Post No Spend Challenge Confessions

There was a lovely and thoughtful discussion over at Northern Cheapskate on the difficulties that people would have had with the No Spend Challenge. I want to stress that it was a completely voluntary experience and that while I committed to a no spend month, I wanted people to modify it to their lifestyle and what they felt comfortable with. If a day was what you were comfortable with, if it is a habit you are trying to break, if a week would shed light on your finances- then those were all great and wonderful ways to implement a challenge in your life.

Most of the comments said how difficult it would be to not go on a spending binge after the challenge was over. What a valid point that is! I have also received some comments and emails since the challenge was over wondering if I was having problems with spending and if it will have saved me money in the long run.

The weird thing for me is that other than my little $15 in yarn excursion for some gifts I am working on, a hair cut (which typically happens each month), a necessary birthday gift for my husband, and my $1 Diet Coke that I buy myself after grocery shopping, I had no inclination to run out and spend loads of money.

Here is the weirder part… My husband’s birthday is this week and I got him a watch for his 30th birthday (a killer deal that I scored off of eBay). I took it to the mall to get it engraved and they told me it would take an hour before it would be ready. I had all of this time to shop and instead, I took my daughter over to the play area, whipped out my knitting project, and just sat and knitted while she played for an hour.

She was so happy running around and talking to the children and counting the blocks on the floor, and reciting her 1-2-3’s at the top of her lungs and I drank all of that in and worked on my project. There was no tug to shop… although I did feel a tiny tug to get a cup of coffee.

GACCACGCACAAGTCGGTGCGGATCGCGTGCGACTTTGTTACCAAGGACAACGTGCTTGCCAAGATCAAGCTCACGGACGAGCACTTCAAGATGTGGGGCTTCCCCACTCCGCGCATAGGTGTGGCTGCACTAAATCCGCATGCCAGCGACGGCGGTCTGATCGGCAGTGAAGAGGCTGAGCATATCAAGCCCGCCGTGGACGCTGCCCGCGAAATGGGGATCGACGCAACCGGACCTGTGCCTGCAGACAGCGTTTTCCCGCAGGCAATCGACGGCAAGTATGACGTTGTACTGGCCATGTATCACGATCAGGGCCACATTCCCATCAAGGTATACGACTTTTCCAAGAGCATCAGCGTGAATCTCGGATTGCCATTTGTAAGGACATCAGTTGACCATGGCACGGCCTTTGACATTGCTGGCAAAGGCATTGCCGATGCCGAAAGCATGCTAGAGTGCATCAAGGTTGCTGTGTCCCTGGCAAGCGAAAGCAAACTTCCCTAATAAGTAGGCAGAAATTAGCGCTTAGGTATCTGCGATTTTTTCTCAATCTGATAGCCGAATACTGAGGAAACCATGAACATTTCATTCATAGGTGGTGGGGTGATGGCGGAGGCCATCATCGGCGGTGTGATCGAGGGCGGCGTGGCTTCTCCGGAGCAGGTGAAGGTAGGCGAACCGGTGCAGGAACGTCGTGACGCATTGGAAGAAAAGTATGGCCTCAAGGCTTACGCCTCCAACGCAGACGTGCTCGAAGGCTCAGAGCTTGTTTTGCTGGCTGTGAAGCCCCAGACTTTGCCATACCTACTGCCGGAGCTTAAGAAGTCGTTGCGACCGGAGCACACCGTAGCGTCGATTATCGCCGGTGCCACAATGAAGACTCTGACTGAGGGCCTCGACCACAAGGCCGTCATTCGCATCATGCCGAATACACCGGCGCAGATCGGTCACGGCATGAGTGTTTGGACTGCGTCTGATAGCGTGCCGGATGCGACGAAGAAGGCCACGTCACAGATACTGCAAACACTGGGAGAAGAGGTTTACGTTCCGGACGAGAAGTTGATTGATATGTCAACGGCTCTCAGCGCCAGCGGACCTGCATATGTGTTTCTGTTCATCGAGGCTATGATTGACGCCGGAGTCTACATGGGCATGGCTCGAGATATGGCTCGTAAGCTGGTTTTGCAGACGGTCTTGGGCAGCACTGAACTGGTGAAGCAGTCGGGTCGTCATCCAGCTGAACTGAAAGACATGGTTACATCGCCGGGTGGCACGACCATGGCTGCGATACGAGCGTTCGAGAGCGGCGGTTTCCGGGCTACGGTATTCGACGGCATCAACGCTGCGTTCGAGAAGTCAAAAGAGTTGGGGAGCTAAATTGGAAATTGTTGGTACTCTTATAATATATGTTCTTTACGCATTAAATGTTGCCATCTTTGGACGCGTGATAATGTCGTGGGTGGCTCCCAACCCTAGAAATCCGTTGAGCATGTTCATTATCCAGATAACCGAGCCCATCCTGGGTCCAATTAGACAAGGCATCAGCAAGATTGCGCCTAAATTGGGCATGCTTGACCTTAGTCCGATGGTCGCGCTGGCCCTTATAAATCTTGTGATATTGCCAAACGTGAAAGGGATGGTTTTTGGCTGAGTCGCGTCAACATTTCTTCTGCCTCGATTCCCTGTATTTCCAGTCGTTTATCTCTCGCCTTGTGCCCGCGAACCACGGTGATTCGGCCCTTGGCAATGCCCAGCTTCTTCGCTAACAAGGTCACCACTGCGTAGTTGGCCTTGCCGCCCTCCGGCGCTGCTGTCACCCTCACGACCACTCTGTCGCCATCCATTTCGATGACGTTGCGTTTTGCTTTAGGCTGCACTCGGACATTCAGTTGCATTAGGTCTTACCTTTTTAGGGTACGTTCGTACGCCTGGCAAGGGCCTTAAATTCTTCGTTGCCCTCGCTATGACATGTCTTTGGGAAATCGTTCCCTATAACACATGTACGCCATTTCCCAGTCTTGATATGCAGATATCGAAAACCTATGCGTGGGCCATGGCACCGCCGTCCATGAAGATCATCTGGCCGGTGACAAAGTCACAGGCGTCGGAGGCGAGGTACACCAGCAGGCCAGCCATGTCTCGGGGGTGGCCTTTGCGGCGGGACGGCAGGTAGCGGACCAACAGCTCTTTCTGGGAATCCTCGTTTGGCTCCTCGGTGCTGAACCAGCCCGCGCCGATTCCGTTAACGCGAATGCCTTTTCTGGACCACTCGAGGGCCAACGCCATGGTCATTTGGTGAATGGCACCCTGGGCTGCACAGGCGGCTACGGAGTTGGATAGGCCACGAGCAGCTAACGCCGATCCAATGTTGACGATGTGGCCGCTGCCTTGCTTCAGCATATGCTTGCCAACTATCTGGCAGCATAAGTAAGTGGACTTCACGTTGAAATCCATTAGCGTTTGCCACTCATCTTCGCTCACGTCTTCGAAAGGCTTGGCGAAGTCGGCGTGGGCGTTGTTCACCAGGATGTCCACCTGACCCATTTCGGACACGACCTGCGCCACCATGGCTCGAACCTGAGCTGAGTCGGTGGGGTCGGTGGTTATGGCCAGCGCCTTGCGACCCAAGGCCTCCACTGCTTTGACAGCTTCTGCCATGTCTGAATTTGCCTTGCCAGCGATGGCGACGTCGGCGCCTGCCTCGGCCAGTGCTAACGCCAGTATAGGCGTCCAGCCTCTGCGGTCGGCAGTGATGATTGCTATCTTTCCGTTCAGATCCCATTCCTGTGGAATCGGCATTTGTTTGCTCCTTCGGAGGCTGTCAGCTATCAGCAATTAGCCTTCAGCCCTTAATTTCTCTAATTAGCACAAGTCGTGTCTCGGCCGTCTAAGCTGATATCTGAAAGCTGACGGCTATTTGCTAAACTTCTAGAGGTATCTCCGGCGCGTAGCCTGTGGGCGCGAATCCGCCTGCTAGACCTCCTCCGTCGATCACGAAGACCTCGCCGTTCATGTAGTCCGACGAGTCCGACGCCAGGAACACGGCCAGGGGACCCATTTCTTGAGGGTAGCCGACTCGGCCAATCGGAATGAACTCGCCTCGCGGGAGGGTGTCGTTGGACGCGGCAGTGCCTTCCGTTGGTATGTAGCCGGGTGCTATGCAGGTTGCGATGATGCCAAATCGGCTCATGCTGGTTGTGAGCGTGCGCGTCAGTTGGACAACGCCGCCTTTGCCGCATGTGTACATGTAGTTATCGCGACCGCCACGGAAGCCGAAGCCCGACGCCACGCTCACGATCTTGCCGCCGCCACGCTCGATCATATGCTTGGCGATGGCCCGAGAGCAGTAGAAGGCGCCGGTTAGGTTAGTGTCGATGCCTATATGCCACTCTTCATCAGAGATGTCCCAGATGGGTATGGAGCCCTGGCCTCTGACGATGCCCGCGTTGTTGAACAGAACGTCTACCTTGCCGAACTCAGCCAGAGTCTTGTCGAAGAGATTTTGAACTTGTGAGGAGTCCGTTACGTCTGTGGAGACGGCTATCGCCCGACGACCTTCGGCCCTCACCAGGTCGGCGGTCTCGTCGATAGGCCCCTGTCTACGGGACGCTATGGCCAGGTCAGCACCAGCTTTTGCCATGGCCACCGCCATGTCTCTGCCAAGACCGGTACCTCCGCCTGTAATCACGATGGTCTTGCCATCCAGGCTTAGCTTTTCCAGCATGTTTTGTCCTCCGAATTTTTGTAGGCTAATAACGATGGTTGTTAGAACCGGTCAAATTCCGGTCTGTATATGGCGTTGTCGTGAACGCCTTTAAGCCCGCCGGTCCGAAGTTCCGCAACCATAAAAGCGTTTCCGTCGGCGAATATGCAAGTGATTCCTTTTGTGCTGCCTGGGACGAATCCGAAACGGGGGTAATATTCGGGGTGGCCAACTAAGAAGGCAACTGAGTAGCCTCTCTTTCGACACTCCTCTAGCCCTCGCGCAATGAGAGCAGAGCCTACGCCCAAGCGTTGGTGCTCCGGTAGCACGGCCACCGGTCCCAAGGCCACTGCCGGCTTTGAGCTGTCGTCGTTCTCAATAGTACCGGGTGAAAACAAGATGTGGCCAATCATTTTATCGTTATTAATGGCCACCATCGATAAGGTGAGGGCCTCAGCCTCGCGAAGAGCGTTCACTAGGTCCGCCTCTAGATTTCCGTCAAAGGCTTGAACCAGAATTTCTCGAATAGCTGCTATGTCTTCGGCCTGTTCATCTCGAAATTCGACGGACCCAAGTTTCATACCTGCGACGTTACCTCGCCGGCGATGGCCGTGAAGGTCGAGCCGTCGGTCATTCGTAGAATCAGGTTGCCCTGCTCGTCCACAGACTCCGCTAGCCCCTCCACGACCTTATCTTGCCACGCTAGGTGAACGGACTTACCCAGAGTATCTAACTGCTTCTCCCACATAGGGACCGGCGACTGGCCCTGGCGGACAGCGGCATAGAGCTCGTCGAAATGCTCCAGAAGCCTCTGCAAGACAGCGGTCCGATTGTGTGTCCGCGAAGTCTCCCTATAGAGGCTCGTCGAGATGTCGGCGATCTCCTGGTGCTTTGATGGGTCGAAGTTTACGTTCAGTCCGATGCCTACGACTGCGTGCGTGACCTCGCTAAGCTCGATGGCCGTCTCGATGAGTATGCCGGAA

What did change is that the challenge did shed light on some problems that I have with my spending.

I now know that there are a couple of days that are harder for me with my work and I am trying to get dinner prepared ahead of time or work on slow cooker meals for those nights to reduce our eating out.

I realized that I need to scale back on outings that cost money and so I am choosing to do one thing a week instead of a few.

I am entertaining more because, frankly, my house looks better when I know I have people coming and it breaks my day up.

And most of all, it has made me conscious of my spending habits and how I can improve them. Even a money-savvy gal like myself, needed a little wake-up call into how we could improve our financial situation.

As for the economy and the negative impact I had on it by challenging others to a No Spend Challenge… well, I won’t apologize for that and I know that might anger some people. I live in a part of the country that is particularly plagued with job loss and I am doing what I can to prepare our finances and make our situation stronger. My husband lost his job for a year and it took us five years to recover from that. I want to build a safety net for my family and not spending helped us gain perspective on how we can make that happen.

I might not have the influence of Oprah, but I still hope I made a difference on how families can improve their finances. And can I say to Oprah, I thought of the No Spend Challenge first? You know, just in case someone needs that information for historical purposes.

Are you reducing your spending to protect your family or are you increasing your spending to protect the economy? Do you believe it is an either/or philosophy?

Published March 04, 2009 by:

Amy Allen Clark is the founder of You can read all about her here.

comments powered by Disqus